Don’t look now, but insurance companies and law officers are following you — on Facebook, Twitter and other social media. In their claims investigations, they’re going online to find information that could undermine your case and possibly send you to jail.
- Example #1: The Sun-Sentinel reports that a St. Lucie County woman claimed that a hit-and-run driver damaged her car. The insurance company discovered via her Facebook page that the woman’s daughter was to blame. The policyholder was convicted of filing a fraudulent insurance claim.
- Example #2: The same Sun-Sentinel article reports that a policy investigator found that two people involved in auto accident were friends on Facebook. However, they were in separate cars. When the policyholders on the vehicles were show that information, they confessed and were charged with fraud.
Are insurance companies and police officers invading your privacy? If the information is easily visible on your Facebook page or put on Twitter for anyone to see, then the answer is no. Once published, even the simplest statements about your health or damage to personal property could be used against you.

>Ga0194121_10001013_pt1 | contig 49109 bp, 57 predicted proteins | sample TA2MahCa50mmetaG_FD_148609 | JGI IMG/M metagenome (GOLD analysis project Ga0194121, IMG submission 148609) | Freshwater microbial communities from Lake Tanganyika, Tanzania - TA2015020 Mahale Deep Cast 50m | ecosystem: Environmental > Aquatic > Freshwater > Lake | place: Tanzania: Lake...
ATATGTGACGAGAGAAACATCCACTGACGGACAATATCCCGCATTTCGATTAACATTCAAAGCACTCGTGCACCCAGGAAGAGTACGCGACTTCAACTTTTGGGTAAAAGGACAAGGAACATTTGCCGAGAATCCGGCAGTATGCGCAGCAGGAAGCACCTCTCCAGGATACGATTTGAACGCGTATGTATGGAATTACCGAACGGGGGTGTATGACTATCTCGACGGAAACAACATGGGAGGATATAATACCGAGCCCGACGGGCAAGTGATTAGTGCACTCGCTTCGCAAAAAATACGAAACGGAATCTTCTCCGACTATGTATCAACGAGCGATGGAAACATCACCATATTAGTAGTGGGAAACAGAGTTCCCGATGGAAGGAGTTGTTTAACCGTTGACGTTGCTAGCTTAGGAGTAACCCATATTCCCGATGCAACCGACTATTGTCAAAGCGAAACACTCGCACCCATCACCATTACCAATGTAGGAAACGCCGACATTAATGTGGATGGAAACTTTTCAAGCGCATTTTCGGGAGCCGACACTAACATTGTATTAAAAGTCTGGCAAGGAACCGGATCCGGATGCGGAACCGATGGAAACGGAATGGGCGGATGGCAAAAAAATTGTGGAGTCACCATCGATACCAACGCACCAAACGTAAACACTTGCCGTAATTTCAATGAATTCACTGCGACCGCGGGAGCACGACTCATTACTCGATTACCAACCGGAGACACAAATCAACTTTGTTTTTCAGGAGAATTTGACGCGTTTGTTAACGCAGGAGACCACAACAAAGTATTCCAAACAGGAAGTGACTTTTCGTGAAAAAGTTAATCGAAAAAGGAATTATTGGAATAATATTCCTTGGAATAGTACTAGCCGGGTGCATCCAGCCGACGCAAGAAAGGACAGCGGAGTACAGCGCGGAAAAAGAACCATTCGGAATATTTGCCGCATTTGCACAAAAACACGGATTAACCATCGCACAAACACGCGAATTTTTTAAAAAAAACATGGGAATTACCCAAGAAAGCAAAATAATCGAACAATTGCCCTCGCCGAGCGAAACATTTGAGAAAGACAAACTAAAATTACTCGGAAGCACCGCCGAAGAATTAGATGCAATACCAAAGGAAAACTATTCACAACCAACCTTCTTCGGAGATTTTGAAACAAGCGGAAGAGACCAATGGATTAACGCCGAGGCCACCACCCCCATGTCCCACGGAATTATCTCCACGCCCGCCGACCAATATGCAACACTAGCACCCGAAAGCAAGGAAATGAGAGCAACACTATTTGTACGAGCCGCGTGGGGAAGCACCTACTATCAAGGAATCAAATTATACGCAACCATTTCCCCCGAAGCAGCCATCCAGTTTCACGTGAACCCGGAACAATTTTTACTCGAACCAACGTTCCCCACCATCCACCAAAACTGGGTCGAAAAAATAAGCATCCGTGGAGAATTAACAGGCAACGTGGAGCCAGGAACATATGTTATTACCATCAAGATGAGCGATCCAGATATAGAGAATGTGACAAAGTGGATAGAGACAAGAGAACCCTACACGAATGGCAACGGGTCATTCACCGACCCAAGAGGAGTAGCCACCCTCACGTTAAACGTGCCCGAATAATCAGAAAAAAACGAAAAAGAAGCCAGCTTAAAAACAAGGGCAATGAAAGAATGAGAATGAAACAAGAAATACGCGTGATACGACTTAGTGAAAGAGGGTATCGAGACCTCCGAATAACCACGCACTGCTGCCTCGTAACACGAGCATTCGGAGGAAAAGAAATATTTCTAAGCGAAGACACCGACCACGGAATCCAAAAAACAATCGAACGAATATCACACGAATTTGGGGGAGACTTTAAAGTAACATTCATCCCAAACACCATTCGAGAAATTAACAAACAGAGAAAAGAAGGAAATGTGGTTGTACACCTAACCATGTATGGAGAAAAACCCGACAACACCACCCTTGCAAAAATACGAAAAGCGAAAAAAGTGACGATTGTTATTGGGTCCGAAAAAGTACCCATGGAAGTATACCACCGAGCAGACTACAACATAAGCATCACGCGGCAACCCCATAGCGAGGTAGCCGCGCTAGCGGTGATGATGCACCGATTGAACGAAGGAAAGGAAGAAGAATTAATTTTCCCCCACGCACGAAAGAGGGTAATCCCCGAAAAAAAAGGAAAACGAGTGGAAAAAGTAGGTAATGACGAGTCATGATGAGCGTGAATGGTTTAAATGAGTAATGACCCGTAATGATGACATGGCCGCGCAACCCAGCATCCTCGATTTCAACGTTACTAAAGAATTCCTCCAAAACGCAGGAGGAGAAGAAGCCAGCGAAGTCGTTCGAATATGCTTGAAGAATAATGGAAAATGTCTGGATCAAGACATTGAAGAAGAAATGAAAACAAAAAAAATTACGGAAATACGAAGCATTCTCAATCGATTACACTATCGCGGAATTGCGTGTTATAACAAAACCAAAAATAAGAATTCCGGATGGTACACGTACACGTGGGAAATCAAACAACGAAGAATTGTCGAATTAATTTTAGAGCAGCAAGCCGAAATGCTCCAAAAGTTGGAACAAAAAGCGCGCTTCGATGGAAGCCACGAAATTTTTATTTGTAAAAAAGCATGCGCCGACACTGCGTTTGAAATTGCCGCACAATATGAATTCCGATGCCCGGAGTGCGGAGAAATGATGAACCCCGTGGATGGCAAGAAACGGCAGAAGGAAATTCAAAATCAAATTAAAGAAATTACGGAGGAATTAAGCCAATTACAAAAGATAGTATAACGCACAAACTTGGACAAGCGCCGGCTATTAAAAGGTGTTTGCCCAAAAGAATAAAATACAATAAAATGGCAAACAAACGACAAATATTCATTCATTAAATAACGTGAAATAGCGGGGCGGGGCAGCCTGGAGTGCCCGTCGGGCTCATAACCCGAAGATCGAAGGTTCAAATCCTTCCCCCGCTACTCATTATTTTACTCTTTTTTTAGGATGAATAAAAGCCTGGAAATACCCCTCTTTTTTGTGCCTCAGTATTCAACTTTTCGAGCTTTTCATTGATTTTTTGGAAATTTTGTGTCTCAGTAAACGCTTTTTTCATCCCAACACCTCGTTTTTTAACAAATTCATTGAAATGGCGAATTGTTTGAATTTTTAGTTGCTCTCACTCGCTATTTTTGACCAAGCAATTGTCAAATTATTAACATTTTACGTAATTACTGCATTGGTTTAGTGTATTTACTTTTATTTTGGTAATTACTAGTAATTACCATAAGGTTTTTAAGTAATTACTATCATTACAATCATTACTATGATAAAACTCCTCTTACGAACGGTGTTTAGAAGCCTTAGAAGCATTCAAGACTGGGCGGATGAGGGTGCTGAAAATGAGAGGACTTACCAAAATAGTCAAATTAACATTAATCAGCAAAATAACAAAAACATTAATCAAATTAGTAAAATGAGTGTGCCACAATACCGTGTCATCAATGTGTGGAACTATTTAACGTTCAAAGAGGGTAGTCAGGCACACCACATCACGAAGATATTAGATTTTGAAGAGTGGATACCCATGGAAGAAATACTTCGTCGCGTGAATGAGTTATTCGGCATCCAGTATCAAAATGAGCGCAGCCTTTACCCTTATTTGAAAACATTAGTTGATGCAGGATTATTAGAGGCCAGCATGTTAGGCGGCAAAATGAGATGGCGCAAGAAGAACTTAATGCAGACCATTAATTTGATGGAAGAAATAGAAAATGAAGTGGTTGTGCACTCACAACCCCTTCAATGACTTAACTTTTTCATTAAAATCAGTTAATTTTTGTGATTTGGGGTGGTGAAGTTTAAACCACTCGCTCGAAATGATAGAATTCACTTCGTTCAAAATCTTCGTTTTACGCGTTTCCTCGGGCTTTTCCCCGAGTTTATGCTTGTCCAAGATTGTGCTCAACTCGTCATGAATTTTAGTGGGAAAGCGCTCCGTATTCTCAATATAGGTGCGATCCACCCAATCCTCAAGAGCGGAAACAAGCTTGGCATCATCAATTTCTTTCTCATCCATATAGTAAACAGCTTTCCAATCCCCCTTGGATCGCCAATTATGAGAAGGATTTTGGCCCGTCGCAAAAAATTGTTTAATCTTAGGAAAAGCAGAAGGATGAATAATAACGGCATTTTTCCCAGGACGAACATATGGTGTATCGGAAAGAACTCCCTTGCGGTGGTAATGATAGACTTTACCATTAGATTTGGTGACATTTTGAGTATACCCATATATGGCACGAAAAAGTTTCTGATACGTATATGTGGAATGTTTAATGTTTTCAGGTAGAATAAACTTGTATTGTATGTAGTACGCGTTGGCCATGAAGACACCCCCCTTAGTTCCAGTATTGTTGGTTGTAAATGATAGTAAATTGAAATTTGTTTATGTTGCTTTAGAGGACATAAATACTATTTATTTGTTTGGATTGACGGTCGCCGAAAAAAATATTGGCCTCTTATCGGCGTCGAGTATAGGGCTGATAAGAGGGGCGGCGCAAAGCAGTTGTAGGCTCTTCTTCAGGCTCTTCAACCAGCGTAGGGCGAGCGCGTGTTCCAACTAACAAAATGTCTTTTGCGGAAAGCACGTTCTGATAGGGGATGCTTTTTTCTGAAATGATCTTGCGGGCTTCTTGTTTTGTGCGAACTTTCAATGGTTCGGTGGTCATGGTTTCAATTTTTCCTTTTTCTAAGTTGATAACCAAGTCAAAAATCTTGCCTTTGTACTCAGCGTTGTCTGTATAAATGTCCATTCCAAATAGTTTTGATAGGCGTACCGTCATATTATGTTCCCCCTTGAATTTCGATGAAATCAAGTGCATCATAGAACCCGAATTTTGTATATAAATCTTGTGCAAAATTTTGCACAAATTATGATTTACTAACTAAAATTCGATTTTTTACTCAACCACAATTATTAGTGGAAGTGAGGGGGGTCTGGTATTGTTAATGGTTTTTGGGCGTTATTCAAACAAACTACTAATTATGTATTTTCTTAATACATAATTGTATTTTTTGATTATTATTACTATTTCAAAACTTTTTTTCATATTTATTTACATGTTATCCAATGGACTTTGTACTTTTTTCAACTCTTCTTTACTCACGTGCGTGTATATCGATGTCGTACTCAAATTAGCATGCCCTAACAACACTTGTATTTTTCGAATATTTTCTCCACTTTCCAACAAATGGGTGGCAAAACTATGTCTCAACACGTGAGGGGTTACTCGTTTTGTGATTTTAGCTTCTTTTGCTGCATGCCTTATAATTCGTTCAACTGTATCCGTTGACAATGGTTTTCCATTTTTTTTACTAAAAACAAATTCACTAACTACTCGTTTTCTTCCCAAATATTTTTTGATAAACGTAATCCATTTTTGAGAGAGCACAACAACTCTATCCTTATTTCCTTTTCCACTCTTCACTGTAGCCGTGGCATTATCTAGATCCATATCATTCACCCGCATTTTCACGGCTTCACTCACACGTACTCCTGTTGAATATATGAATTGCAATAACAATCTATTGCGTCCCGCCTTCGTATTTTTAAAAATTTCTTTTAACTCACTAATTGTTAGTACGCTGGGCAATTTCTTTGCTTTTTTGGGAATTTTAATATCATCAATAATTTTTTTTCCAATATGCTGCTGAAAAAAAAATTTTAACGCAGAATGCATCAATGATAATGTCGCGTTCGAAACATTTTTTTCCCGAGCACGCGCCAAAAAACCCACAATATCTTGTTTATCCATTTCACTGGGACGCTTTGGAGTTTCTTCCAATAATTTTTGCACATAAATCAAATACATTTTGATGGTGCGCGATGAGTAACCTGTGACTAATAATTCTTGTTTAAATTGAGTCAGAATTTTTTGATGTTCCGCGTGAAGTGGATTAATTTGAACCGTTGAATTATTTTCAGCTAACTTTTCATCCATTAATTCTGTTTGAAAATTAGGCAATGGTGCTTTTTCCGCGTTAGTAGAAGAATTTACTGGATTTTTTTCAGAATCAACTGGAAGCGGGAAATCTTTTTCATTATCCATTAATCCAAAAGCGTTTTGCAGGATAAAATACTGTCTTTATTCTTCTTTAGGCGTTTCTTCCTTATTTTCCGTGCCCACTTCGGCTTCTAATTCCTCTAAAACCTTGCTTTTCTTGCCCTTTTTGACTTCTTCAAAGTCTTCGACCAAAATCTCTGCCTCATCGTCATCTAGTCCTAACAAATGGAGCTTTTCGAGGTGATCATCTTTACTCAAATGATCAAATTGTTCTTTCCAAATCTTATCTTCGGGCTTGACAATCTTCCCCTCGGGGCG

Even before your case is in the hands of an attorney, you should not discuss your accident with anyone. That includes your neighbors, your Facebook friends, your Twitter followers, pen pals, etc. You don’t who is watching your words or moves. The only person you should talk to about your case is your attorney.
You can still go online or get on the phone to talk about what a terrible season the Miami Dolphins are having or how you’re looking forward to cooler Florida weather. But when it comes to your insurance claim, remember that you’re being watched.